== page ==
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Lecture 11

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School
University of Windsor
Department
Biological Sciences
Course
55-213
Professor
Hubberstey
Semester
Winter

Description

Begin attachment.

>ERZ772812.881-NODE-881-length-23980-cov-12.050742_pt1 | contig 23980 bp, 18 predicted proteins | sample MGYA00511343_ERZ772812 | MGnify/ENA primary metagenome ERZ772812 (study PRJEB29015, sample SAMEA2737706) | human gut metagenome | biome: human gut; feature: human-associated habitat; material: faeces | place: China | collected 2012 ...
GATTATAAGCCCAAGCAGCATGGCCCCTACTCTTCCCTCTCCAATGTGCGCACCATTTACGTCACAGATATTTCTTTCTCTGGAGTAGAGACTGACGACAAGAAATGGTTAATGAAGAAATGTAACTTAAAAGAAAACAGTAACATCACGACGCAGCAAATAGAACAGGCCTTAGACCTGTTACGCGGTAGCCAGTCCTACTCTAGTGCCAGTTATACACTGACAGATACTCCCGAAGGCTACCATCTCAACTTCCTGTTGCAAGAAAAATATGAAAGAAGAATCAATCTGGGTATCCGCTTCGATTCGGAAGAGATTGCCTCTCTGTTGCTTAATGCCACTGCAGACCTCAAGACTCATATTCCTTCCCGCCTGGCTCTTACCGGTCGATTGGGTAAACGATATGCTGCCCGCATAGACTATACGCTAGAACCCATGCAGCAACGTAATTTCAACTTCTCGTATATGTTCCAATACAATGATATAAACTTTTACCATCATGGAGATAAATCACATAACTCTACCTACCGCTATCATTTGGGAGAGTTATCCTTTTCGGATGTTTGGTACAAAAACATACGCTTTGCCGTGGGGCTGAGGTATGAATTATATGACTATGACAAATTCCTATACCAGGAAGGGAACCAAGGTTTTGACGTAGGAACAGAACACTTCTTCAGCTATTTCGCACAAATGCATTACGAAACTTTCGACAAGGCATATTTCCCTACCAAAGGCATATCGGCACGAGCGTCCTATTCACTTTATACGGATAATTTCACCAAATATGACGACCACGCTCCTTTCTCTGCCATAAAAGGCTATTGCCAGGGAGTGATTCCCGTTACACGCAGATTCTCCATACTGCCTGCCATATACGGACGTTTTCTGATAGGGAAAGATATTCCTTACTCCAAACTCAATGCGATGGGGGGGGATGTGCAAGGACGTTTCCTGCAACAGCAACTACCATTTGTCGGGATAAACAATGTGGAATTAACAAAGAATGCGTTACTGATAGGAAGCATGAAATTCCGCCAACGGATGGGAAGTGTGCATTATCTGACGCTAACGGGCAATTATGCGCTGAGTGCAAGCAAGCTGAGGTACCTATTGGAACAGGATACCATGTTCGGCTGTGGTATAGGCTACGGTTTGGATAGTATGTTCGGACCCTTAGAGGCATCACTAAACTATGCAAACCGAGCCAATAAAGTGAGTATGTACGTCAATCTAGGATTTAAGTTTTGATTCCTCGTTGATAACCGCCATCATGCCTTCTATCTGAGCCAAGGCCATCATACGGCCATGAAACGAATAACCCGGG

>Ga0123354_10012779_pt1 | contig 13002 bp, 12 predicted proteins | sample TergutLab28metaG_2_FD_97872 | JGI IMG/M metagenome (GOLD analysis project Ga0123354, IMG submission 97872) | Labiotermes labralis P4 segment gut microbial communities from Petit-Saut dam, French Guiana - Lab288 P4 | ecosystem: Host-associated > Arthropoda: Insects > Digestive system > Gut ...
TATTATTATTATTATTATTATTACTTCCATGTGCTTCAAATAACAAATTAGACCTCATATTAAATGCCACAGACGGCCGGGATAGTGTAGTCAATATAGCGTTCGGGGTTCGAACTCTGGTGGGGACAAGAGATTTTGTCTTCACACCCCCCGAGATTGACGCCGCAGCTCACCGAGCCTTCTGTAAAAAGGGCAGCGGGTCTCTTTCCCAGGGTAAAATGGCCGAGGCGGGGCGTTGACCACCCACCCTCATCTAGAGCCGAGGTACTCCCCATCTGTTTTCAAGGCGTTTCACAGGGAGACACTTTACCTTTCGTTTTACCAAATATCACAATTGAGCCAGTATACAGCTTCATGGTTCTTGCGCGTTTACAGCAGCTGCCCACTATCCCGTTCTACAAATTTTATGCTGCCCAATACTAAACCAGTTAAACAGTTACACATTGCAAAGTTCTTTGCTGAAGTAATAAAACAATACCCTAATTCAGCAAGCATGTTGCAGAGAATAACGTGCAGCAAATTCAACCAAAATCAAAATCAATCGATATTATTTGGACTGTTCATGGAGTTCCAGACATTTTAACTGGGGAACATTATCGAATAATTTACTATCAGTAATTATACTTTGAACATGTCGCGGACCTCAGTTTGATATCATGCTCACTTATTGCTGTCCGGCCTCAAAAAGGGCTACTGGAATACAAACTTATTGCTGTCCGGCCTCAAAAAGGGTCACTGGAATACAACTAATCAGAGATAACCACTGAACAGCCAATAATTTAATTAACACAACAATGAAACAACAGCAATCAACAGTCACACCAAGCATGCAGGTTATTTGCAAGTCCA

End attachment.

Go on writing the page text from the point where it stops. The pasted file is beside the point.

Lecture 11 2013-01-10 2:29 PM Important)concepts)for)week)#6)(midterm)week):) • Gene$evolution$and$alternative$splicing$ o Really$dynamic$process$ o Genes$can$be$changed$over$long$periods$of$time$under$the$right$selective$ conditions$ o Genes$can$produce$more$than$one$single$produce$ • Pseudogenes$and$genome$content$ o Pseudogene$is$essentially$a$gene$that$has$been$duplicated$a$long$time$ago,$ and$at$one$time$there$was$a$function$for$that$gene.$However,$over$the$years,$ mutations$have$built$up$in$that$gene$and$made$it$inactive$ o Sometimes,$there$are$so$many$mutations$in$one$site$over$a$long$time,$that$ you$can’t$even$tell$a$gene$used$to$be$there$ o All$of$the$genomes$that$we$have$in$our$cells$make$us$who$we$are$ o They’re$all$based$on$those$6$billion$letters$ o Slight$changes$in$those$6$billion$letters$make$us$all$unique$ o At$the$same$time,$these$sequences$tell$us$where$to$begin$in$the$past$and$a$ lot$about$ancestry$ o Thus,$genomes$tell$you$a$lot$about$ancestry$ $ Humans)and)Genes:) • Humans$have$~$25$000$genes$ o Estimated$that$there$are$>$100$000$different$proteins$expressed$in$our$bodies$ o How$is$this$possible?$ ! Can’t$assume$1$gene$product$and$1$protein$per$gene$ ! This$is$possible$due$to$alternative$splicing$ ! All$the$exons$that$are$within$a$gene$don’t$change$their$position,$ however,$the$presence$or$absence$of$a$specific$exon$in$a$mature$ mRNA$isn’t$always$predicted$ • Some$genes$can$produce$more$than$one$protein$ o This$can$be$done$through$these$2$different$processes:$ o Overlapping$reading$frames$ ! Primarily$used$in$viruses$and$mitochondrial$genes$ ! A$single$gene$can$create$multiple$overlapping$reading$frames$in$that$ gene$sequence$ ! In$that$way,$viruses$which$have$small$genes,$can$produce$a$large$ number$of$protein$products$using$these$processes$ o Alternative$splicing$ ! Splicing$out$different$exons$under$different$circumstances$ • ***Position$of$exons$is$never$changed!***$ • See$figure$4.12$"$alternative$starts$(or$stops)$generate$related$proteins$ $ $ $ $ $ $ $ $ $ $ $ $ $ o Overlapping$genes$–$same$reading$frame!$ o Gene$shown$at$the$bottom,$where$the$mRNA$is$at$the$bottom.$Green$is$start$ codons$(AUG).$in$this$case,$then$the$mRNA$is$produced,$the$ribosome$binds,$ and$as$it$starts,$it$may$skip$over$that$first$start$codon$and$keep$on$reading$ until$it$hints$the$second$start$codon.$These$2$proteins$from$this$point$on$(C$ terminus)$are$exactly$the$same.$However,$the$one$at$the$N$terminus$(full$ length)$is$different$in$sequence.$Thus,$we$produced$2$different$proteins$with$ similarities$and$differences$from$a$single$gene.$These$are$obviously$very$ related$proteins,$and$they$share$sequence,$but$they$also$show$differences.$ Here,$we$used$the$same$reading$frame$(same$codons,$it$wasn’t$changed),$ only$an$alternative$start$site$was$used$as$it$skipped$the$first$one.$$ o What$about$using$different$reading$frames$within$the$same$context$of$the$ gene$sequence?$(See$below)$ • What$happens$when$a$gene$uses$more$than$one$reading$frame?$ o Occurs$in$many$viruses$and$some$mitochondrial$genes$ o See$figure$4.13$"$overlapping$triplets$may$be$used$in$different$reading$ frames$ $ $ $ $ $ $ $ $ $ $ $ $ ! Produces$2$non[homologous$proteins$ ! Start$codon$is$in$a$different$frame$than$the$one$above$it$ ! Thus,$depending$on$which$start$codon$the$ribosome$uses,$you$can$ produce$2$completely$different$proteins$from$the$same$gene$ ! The$actual$gene$sequence$is$still$a$single$gene,$but$it$makes$2$ different$proteins$ ! As$far$as$we$know,$mammalian$systems$don’t$do$this$ ! The$virus$has$to$know$when$to$turn$on$the$upper$one$and$when$to$ turn$on$the$lower$one.$The$virus$has$ways$of$knowing$this$(seen$later$ in$the$course)$using$the$same$promoter$(utilizing$different$sequences$ within$the$promoter,$for$example)$ o Many$viruses$use$this$technique$(since$their$genomes$are$so$small,$they$have$ to$get$the$most$bang$for$their$buck$with$the$nucleotides$they$have)$as$well$as$ mitochondrial$genes.$$ o Do$viruses$mutate$faster$because$of$this$(less$chance$for$silent$mutations)?$ Yes.$A$mutation$can$affect$more$than$one$gene.$Thus,$the$virus$becomes$ more$constricted$and$a$mutation$will$probably$kill$it.$At$the$same$time,$you$ could$still$build$up$mutations$that$make$the$gene$faster,$depending$on$the$ gene.$We$know$cases,$such$as$retroviruses,$where$the$mutation$rate$is$very$ high$as$they’re$constantly$trying$to$evade$the$targeted$immune$system.$This$ has$happened$in$many$examples$where$these$kinds$of$mutations$give$viruses$ a$selective$advantage$(especially$in$cases$where$the$genes$are$ immunologically$related$"$ex:$surface$of$virus$where$the$immune$system$is$ trying$to$make$antibodies$against;$if$the$$virus$is$constantly$changing$that$ sequence,$than$it$will$always$be$one$step$ahead$of$the$target$organism)$ Alternative)Splicing:) • Troponin$T:$muscle$protein$that$produces$alpha$and$beta$forms$from$same$gene$ o Called$protein$isoforms$(see$figure$3.16)$ o Protein$isoforms$are$similar$forms$of$the$same$protein,$but$they$come$off$the$ same$gene!$There$is$only$1$Troponin$T$gene$that$produces$both$alpha$and$ beta$isoforms$through$alternative$splicing!$ • WDR1:$protein$involved$in$cell$structure$and$shape$ o Wild[type:$606$amino$acids$–$15$exons$ ! During$the$professor’s$study$cloning$this$gene,$there$was$always$a$ smaller$one$appearing$(see$the$mutation$below!)$ o WDR1Δ35:$466$amino$acids$(lacks$exons$3,$4$and$5)$ ! Delta$means$lacking$exons$3[5$(see$figure$4.14)$ ! Splices$2$and$6$together,$as$they$are$perfectly$aligned$ ! There$is$a$1$bp$at$the$end$of$exon$2$and$2$bp$at$the$start$of$exon$ 6…It’s$amazing$because$the$exons$remain$intact:$the$exon$6$in$the$ wild$type$is$the$exact$same$one$in$the$mutation!$In$addition,$ everything$after$that$deletion$remains$exactly$the$same.$ ! All$it$is,$is$a$deletion$of$140$odd$amino$acids$ ! Why$does$the$cell$have$the$ability$to$differentially$splice$these$2$ proteins$at$different$times$in$the$cell?$We$have$no$clue!$We$don’t$ know$how$it$does$it$or$whatnot.$ ! The$cell$has$some$sensing$mechanism$that$relates$to$the$splicing$ machinery$and$that$tells$it$when$to$make$the$wild$type$and$when$to$ make$the$mutation,$but$we$don’t$know$why$or$how$ ! However,$we$do$know$that$the$majority$of$human$genes$use$ differential$splicing.$This$has$made$the$interpretation$of$a$lot$of$ molecular$biology$difficult.$It$was$initially$estimated$that$differential$ splicing$was$rarely$done$(5%).$However,$as$molecular$biology$ techniques$increased$their$sensitivity,$it$was$found$that$differential$ splicing$techniques$are$used$everywhere.$It$makes$the$interpretation$ of$any$kind$of$experimental$system$difficult,$because$you$have$all$ these$different$isoforms$being$made$at$higher$or$lower$amounts$ under$different$conditions$ o Same$amino$and$carboxyl$ends$ • Estimated$that$~$60%$of$human$genes$use$alternative$splicing$ • See$figure$4.14$"$alternative$splicing$can$substitute$exons$ o Troponin$T$example$ o Promoter$at$beginning$ o Beta$is$spliced$out$to$make$the$beta$isoform$ o Alpha$is$spliced$out$to$make$the$alpha$isoform$ $ $ $ $ $ $ $ $ $ $ $ $ $ $ • See$figure$4.15$"$different$combinations$of$exons$are$used$in$alternative$splicing$$ o In$this$case,$exon$2$is$spliced$out$ o Exon$1$shown$in$blue$is$fused$to$exon$3$in$pink,$to$form$the$shorter$2$exon$ mRNA$(bottom),$whereas$the$middle$one$has$all$3$exons$intact$ o Clearly,$the$2$share$similarities$as$the$N$and$C$terminuses$are$the$same,$but$ the$middle$one$has$a$middle$part$(green)$that$is$different$than$the$bottom$ one$"$new$function,$big$differences$ • Used$extensively$in$all$organisms$ • If$you’re$differentially$splicing,$what$do$you$have$to$make$sure$you$maintain$to$get$a$ functional$protein?$ o Reading$frame!$ o When$you’re$splicing$alpha$or$beta$out,$you$still$have$to$make$sure$that$when$ the$other$ones$come$together,$they’re$still$maintaining$their$reading$frame$ $ How)did)genes)evolve?) • We$talked$about$exons$being$built$into$genes$and$how$they$can$be$used$to$form$ other$genes$through$insertion$into$other$sites$within$a$gene$in$order$to$make$a$more$ multifunctional$protein$ • In$the$late$70s,$before$a$lot$of$genomic$sequence$was$ever$done,$there$were$2$ theories:$one$that$all$genes$used$to$have$introns$and$that$some$lost$them$over$time,$ and$the$second$is$that$the$primordial$genes$didn’t$have$introns$and$they$were$ inserted$later$ • Did$genes$originate$as$interrupted$(with$introns)$or$uninterrupted?$ • Intron$“early”$IE:$introns$have$always$been$apart$of$genes$and$genes$with$no$introns$ have$lost$them$over$time$ o Look$at$yeast,$ancient$organisms$with$no$introns.$We$believe$they$lost$ introns$over$time.$In$contrast,$mammalian$systems$still$haven’t$lost$introns$as$ they$haven’t$been$around$long$enough$(in$evolutionary$timing).$ • Intron$“late”$IL:$original$genes$had$no$introns$and$they$were$added$later$during$ evolution$after$prokaryote/eukaryote$split$ o Introns$come$in$“late”$during$evolution$ o Certain$organisms$have$used$this$to$evolve$more$complicated,$larger$genes.$It$ allows$for$exons$to$be$swapped$between$different$genes$at$different$loci$of$ the$genome.$$ • Still$debated$ o Some$evidence$maybe$points$to$the$intron$“early”$theory.$The$reason$this$ one$is$slightly$more$favored$is$because:$the$earlier$you$have$introns,$the$ earlier$you$can$start$exon$swapping.$If$there$were$no$introns$early,$such$as$in$ the$intron$“late”$theory,$than$how$could$genes$have$evolved$into$more$ complex$organisms?$$ • Allows$for$exon$swapping$early$in$evolution$ • Led$to$more$combinations$of$exons$and$protein$function$ • See$figure$"$random$translocations$may$produce$functional$genes$ o Example$of$exon$swapping$ o There$are$numerous$examples$where$its$clear$that$exons$have$made$their$ way$from$their$original$genes$to$new$genes,$also$giving$that$new$gene$a$ different$function$ o On$the$top,$you$have$2$exons$with$a$large$intron$in$the$middle.$The$2$exons$ are$sliced$together.$What$happens$is$that$this$fragment$of$exon$DNA$gets$ recombined$into$the$original$bottom$figure,$to$make$a$functional$protein.$ The$new$gene$has$an$added$exon$which$probably$has$a$different$or$better$ function.$ o The$odds$of$this$happening$and$being$functional,$is$very,$very$low$ o However,$we$know$that$this$has$happened$in$the$past$(look$at$evidence$for$a$ bunch$of$different$genes)$ o There$has$to$be$some$selective$pressure$to$give$that$organism$the$advantage$ of$having$the$bottom$RNA$sequence$rather$than$the$top$ $ $ $ $ $ $ $ $ $ $ $ $ $ $ $ $ $ $ $ $ $ $ $ $ $ Some)exons)encode)similar)functional)domains)of)proteins)in)different)genes:) • Recall$the$theory$that$exons$are$building$blocks:$small,$short$functional$domains$that$ come$together$to$form$the$functional$properties$of$a$protein$ • An$example$is$secreted$proteins$ o There$are$lots$of$different$secreted$proteins$ o A$lot$of$them$are$secreted$out$of$the$cell$into$the$extracellular$space$that$ attaches$cells$to$each$other$ • Many$secreted$proteins$have$signal$sequence$within$the$N[terminus$that$is$encoded$ in$first$exon$ • Sequence$acts$independently$(from$the$rest$of$the$protein)$to$allow$for$secretion$ o The$protein$has$a$function$to$do,$and$it$has$to$do$it$in$the$right$spot,$so$it$has$ to$use$signals$to$get$there$ o Usually$what$happens$is$that$after$they$transport$the$signal$and$its$cleaved$ off$by$proteases,$then$the$protein$is$allowed$to$function$ • Since$most$exons$are$small,$proteins$are$assembled$from$smaller$modules$or$ subunits$ • An$example:$signal$peptide$is$highly,$highly$conserved$in$all$proteins$and$their$cells.$ That$sequence$is$shared$in$a$lot$of$different$proteins.$That$exon$is$believed$to$have$ come$from$these$duplication/swapping$events$that$gave$the$protein$localization,$ helping$it$do$its$job$better$ • LDL$receptor$protein$has$similar$exons$from$EGF$protein$ o Another$example$ o LDL$receptor$binds$low[density$lipoproteins.$EGF$is$a$growth$factor$hormone$ that$helps$our$cell$to$divide.$These$2$functions$are$very$different:$EGF$is$a$ secreted$protein,$while$LDL$is$a$receptor$found$in$the$cell$membrane$ • See$figure$4.17$"$exons$in$two$proteins$can$be$related$ $ $ $ $ $ $ $ $ $